To show indebtedness to medical frontliners, just obey the movement contol order and don’t add more stress to their already stressful situation, says Mustafa K Anuar.
The number of Malaysians infected by Covid-19 recently spiked, prompting the government to execute a movement control order to contain its vicious spread.
Given the ferocity with which the virus is infecting humans, it is conceivable that our limited medical facilities, particularly health personnel at hospitals, are nearing maximum capacity, if not already overstretched.
The long hours of treating Covid-19 patients take a heavy toll on doctors and nurses, among other caregivers. Apart from mental and physical fatigue, they also have to contend with the risk of infection.
Besides providing frontline personnel with vital protective gear, such as suits, masks and gloves, it is also crucial that the health of these medical workers is monitored, and when necessary, treatment given.
Incidentally, the first batch of medical materials donated by China has arrived. They will be sent to Sungai Buloh Hospital, replenishing essential items, particularly masks and face shields.
If the China experience is any guide, at the initial stage of the outbreak, its hospitals ran so low on medical supplies that frontline workers were asked to wear substandard masks or adult nappies to avoid them having to frequently change protective suits.
We can imagine the stress that our unsung heroes have to endure as cases pile up. Thus, any measure to alleviate this strain, such as giving them food and refreshments, by health authorities or corporations would come in handy – assuming these workers have time for a break.
And not to mention the tension of being away from their spouses and children or parents at a time when their presence is very much needed. Their sacrifices are much appreciated.
This is why we, the general public, owe it to them to help ease their professional and emotional burden by heeding the movement control order and practising social distancing.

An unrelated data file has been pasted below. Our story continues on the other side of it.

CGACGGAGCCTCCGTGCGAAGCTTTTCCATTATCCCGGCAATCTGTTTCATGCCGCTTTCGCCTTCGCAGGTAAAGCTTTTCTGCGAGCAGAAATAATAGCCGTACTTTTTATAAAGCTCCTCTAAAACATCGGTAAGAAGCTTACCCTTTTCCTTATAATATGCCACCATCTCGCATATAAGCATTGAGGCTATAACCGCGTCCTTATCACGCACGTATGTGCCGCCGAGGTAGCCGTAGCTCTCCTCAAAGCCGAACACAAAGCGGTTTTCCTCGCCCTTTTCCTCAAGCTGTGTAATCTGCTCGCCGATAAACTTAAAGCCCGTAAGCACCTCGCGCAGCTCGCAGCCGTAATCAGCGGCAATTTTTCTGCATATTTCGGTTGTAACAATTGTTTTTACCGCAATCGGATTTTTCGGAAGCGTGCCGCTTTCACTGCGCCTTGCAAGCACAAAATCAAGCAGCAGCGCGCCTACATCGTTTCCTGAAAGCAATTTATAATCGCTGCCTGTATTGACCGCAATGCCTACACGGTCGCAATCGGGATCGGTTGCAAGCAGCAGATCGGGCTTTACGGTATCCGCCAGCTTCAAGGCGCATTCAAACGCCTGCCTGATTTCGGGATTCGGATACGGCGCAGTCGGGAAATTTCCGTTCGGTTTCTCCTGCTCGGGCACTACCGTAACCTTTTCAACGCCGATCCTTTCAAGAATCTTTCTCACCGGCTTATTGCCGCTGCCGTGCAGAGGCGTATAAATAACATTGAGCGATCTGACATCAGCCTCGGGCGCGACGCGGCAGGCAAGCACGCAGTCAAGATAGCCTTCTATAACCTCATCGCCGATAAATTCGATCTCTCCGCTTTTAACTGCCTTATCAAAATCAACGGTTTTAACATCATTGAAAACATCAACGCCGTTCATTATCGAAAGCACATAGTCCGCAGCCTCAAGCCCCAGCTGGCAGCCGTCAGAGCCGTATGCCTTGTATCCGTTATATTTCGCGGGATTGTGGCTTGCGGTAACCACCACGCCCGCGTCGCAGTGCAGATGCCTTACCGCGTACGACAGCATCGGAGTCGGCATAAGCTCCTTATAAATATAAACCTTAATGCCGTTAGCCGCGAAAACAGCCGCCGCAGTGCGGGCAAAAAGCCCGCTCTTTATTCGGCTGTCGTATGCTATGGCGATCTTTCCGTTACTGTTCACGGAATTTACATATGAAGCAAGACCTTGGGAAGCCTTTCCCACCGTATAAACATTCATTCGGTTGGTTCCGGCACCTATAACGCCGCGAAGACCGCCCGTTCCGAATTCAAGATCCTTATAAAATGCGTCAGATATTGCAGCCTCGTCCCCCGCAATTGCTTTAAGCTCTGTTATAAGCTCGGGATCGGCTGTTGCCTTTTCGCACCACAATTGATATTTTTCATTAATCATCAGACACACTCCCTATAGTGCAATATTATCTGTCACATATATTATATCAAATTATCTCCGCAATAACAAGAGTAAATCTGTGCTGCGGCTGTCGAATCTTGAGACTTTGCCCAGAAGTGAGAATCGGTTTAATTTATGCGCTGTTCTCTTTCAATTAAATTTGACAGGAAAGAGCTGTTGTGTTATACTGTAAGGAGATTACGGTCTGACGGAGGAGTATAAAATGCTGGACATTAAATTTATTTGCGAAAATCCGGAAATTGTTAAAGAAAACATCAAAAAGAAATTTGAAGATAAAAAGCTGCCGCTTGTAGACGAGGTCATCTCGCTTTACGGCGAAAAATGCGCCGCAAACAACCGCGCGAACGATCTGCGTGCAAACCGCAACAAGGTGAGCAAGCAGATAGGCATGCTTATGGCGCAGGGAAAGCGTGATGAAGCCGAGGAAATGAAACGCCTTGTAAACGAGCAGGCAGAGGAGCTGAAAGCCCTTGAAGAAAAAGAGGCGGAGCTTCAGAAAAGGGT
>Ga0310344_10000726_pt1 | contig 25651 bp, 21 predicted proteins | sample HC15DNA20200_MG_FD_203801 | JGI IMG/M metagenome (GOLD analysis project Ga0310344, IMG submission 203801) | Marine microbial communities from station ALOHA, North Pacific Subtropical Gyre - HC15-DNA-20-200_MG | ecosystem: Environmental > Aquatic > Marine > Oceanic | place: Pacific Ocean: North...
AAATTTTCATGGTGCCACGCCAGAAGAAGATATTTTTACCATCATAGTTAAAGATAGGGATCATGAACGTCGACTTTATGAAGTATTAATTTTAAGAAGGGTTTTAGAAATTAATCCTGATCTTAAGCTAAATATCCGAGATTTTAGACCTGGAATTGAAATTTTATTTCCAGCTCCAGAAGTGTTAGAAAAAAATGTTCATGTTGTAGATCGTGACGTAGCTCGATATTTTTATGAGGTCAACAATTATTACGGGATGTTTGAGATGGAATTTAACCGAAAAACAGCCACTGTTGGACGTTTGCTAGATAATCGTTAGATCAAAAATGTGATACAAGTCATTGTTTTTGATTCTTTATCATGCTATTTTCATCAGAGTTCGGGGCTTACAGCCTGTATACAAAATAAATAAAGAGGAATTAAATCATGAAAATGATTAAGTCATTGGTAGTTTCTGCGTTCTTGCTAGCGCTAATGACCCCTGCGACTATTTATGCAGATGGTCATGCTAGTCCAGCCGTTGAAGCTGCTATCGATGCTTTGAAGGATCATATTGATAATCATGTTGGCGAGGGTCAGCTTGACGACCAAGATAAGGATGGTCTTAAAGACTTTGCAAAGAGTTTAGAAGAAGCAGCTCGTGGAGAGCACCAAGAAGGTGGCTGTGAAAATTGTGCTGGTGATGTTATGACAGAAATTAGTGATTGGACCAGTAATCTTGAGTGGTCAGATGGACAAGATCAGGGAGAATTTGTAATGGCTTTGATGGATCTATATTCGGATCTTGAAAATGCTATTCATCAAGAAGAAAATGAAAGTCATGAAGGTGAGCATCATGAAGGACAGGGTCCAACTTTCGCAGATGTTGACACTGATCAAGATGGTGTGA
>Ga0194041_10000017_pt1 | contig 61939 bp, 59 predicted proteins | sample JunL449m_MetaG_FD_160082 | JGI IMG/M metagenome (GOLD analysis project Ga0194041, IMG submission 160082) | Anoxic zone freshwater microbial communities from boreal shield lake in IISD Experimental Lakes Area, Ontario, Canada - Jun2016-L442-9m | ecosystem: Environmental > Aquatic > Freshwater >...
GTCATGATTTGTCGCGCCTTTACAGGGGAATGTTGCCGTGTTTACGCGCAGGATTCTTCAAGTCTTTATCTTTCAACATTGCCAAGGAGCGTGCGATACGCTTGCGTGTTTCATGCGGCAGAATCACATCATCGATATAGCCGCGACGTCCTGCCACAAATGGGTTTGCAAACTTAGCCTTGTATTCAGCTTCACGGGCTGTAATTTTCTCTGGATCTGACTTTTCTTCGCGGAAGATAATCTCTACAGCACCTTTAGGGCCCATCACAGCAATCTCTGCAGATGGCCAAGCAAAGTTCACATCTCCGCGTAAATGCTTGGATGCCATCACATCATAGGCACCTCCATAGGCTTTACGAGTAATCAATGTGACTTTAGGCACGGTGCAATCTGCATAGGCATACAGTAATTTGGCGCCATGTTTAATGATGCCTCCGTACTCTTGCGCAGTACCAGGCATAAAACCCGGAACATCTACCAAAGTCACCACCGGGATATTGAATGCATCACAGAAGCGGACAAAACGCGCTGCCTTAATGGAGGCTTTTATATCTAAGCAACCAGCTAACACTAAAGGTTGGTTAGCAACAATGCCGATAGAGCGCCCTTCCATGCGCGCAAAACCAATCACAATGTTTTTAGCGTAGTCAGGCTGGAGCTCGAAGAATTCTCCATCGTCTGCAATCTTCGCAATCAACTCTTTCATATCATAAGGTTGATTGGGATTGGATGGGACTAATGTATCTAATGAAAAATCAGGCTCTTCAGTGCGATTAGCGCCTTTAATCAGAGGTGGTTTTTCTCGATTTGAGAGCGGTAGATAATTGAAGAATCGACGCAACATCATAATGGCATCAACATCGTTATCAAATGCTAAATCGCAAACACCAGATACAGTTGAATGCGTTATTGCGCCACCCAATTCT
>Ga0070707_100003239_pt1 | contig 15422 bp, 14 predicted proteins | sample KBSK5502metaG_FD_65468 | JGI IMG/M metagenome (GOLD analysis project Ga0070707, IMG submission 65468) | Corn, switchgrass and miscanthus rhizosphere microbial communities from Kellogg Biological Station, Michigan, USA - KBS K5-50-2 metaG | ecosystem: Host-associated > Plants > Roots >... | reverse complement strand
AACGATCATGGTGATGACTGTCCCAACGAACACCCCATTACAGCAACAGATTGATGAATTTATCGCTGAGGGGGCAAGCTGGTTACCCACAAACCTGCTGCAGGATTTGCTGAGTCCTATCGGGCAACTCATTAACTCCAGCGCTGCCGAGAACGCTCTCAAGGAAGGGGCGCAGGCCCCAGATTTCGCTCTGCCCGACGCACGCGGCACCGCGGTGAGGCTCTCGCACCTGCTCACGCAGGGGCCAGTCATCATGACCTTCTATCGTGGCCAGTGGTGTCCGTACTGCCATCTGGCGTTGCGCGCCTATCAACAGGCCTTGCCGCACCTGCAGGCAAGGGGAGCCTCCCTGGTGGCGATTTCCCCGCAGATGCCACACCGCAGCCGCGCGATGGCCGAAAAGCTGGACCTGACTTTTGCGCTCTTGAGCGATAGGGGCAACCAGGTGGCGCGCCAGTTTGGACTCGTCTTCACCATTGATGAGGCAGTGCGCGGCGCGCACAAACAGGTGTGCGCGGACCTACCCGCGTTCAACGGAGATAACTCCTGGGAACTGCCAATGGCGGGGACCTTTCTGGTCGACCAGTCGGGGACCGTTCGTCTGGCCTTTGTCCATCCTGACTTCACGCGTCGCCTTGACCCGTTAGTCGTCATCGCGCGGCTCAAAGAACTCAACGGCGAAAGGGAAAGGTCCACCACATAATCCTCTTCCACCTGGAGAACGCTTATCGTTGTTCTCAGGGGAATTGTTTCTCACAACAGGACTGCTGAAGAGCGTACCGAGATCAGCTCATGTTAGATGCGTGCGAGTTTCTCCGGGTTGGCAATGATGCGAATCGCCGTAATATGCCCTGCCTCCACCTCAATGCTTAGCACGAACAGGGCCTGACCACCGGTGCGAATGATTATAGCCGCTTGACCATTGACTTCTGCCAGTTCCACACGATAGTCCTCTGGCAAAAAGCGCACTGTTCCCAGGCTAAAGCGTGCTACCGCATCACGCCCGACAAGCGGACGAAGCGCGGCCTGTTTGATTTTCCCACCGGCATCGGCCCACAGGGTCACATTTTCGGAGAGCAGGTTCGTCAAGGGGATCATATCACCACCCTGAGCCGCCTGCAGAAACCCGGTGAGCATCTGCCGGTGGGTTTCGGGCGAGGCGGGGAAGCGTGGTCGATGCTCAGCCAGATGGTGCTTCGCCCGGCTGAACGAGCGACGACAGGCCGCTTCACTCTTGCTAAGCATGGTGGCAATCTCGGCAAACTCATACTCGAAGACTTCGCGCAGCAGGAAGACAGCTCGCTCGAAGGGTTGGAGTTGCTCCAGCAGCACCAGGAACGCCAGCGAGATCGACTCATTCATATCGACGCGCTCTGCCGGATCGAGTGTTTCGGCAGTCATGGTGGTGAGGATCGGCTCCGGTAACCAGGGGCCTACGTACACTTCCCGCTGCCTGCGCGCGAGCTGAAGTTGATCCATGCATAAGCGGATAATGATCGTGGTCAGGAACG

Attending large gatherings, such as religious events, will just worsen the situation as people subject themselves to the risk of getting infected. This must stop.
The work pressure on medical personnel will be substantially reduced if and when infection figures start to dwindle.
Equally important, the federal government cannot afford to fumble with its instructions, so that, for instance, university students are not asked to leave campus for home only to be told to stay put a few hours after the announcement was made. By then, the horses had bolted.
Confusing messages should be avoided so that people are not told to go to police stations to acquire permission for interstate travel, only to find themselves caught in long queues, exposing themselves to large crowds.
Given that the Covid-19 crisis has a national dimension, it is crucial for the virus to be tackled in a concerted and systematic manner, with the involvement of all stakeholders.
To exclude, whether intentionally or otherwise, the heads of Pakatan Harapan-led states from a meeting to address this monumental challenge not only incurs the wrath of Malaysians living in these states and elsewhere, but also makes the Perikatan Nasional government appear puerile.
Worse, it may complicate and worsen matters for those handling Covid-19 cases at hospitals daily if and when there is a lack of coordination between the federal and state governments in the campaign to fight this menace.
Indeed, keeping ourselves safe through social distancing is one way of showing our indebtedness to medical frontliners.
Source: The Malaysian Insight